DAMARIO ASPHALT HISTORY
The use of asphalt/bitumen for waterproofing and as an adhesive dates at least to the fifth millennium B.C.
In the ancient Middle East, the Sumerians used natural asphalt/bitumen deposits for mortar between bricks and stones, to cement parts of carvings, such as eyes, into place, for ship caulking, and for waterproofing.the Greek historian Herodotus said hot asphalt/bitumen was used as mortar in the walls of Babylon.
In some versions of the Book of Genesis in the Bible, the name of the substance used to bind the bricks of the Tower of Babel is translated as bitumen (see Gen 11:3), while other translations use the word pitch. A one-kilometre tunnel beneath the river Euphrates at Babylon in the time of Queen Semiramis (ca. 800 B.C.) was reportedly constructed of burnt bricks covered with asphalt/bitumen as a waterproofing agent.
The first British patent for the use of asphalt/bitumen was Cassell's patent asphalte or bitumen' in 1834. Then on 25 November 1837, Richard Tappin Claridge patented the use of Seyssel asphalt (patent #7849), for use in asphalte pavement, having seen it employed in France and Belgium when visiting with Frederick Walter Simms, who worked with him on the introduction of asphalt to Britain.
Claridge's Patent Asphalte Company was formed for the purpose of introducing to Britain "Asphalte in its natural state from the mine at Pyrimont Seysell in France" and laid one of the first asphalt pavements in WhitehallTrials were made of the pavement in 1838 on the footway in Whitehall, the stable at Knightsbridge Barracks, and subsequently on the space at the bottom of the steps leading from Waterloo Place to St. James Park.
The formation in 1838 of Claridge's Patent Asphalte Company with a distinguished list of aristocratic patrons,Marc and Isambard kingdom Brunel as, respectively, a trustee and consulting engineer,gave an enormous impetus to the development of a British asphalt industry.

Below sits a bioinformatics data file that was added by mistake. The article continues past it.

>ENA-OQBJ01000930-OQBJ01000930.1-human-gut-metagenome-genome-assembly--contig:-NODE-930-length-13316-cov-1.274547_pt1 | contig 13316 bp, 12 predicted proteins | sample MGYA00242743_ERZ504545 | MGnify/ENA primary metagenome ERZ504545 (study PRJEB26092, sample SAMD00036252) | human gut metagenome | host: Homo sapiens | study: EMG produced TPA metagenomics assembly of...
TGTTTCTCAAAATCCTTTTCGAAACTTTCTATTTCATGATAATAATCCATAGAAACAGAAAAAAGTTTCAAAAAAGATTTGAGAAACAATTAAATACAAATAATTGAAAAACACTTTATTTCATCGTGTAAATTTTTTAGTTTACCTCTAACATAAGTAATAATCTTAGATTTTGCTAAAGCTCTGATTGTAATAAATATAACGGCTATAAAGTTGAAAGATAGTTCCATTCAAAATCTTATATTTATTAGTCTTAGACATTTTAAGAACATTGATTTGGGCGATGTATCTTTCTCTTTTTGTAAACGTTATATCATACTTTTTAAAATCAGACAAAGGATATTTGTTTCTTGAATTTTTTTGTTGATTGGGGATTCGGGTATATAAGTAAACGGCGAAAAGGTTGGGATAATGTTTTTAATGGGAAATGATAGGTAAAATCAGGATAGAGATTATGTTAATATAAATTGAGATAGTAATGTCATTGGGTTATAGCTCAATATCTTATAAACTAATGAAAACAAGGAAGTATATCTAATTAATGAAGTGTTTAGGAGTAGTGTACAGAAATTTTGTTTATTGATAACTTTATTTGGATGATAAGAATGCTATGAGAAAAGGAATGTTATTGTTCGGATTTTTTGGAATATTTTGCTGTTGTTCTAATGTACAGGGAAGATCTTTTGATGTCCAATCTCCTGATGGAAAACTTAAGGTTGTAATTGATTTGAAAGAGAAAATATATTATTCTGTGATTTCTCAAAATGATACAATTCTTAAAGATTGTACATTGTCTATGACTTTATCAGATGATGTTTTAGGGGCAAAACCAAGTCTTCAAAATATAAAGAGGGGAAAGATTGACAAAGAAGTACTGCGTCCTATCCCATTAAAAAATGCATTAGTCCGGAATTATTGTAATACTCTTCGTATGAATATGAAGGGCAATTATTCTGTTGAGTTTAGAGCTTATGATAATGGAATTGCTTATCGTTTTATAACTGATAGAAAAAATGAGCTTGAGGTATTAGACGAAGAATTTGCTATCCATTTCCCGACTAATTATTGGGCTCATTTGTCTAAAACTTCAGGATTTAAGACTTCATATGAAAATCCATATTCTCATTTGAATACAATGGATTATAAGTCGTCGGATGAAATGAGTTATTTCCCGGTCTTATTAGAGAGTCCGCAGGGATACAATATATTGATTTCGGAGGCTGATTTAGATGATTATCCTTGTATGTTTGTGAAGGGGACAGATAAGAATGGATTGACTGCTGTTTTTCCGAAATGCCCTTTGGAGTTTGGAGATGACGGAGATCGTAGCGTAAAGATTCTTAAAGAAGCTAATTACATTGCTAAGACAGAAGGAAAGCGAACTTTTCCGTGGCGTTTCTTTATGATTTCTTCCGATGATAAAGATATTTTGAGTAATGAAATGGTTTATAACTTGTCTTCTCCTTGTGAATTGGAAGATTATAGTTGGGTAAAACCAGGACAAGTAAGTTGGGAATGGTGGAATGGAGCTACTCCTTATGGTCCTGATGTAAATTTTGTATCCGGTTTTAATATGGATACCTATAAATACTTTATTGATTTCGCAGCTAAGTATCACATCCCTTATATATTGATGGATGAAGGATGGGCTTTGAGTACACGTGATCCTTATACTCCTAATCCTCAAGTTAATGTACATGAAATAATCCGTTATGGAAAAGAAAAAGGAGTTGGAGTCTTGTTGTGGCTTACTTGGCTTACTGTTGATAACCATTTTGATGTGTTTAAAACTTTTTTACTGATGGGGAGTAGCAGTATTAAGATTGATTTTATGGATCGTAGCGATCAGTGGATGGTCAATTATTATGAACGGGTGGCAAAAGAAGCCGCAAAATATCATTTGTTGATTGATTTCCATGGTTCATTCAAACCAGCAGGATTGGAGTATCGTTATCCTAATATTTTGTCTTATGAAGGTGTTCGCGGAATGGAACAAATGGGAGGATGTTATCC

in the 1830s, there was a surge of interest, and asphalt became widely used "for pavements, flat roofs, and the lining of cisterns, and in England, some use of it had been made of it for similar purposes.
in 1838, there was a flurry of entrepreneurial activity over asphalt, which had uses beyond paving. For example, asphalt could also used for flooring, damp proofing in buildings, and for waterproofing of various types of pools and baths.
In 1847, Claridge's company promoted itself as producing "the only impervious and permanent covering for arches and roofs, and lining of reservoirs, gutters.
Sir Walter Raleigh originally discovered the famous Trinidad Lake of Asphalt in 1595.
Sir Christopher Columbus reportedly waterproofed his boat using a form of mastic asphalt.
Tutankhamunís tomb was encased in ëan asphalticcompoundí. The tombstayed watertight for over 2000 years.
Noahís Ark was ëcaulked with pitch and sandí, a contemporary version of mastic asphalt.
‘Asphalt roofing, properly designed and laid, should prove capable of lasting 50 to 60 years’
(Source: Building Research Establishment Digest 14)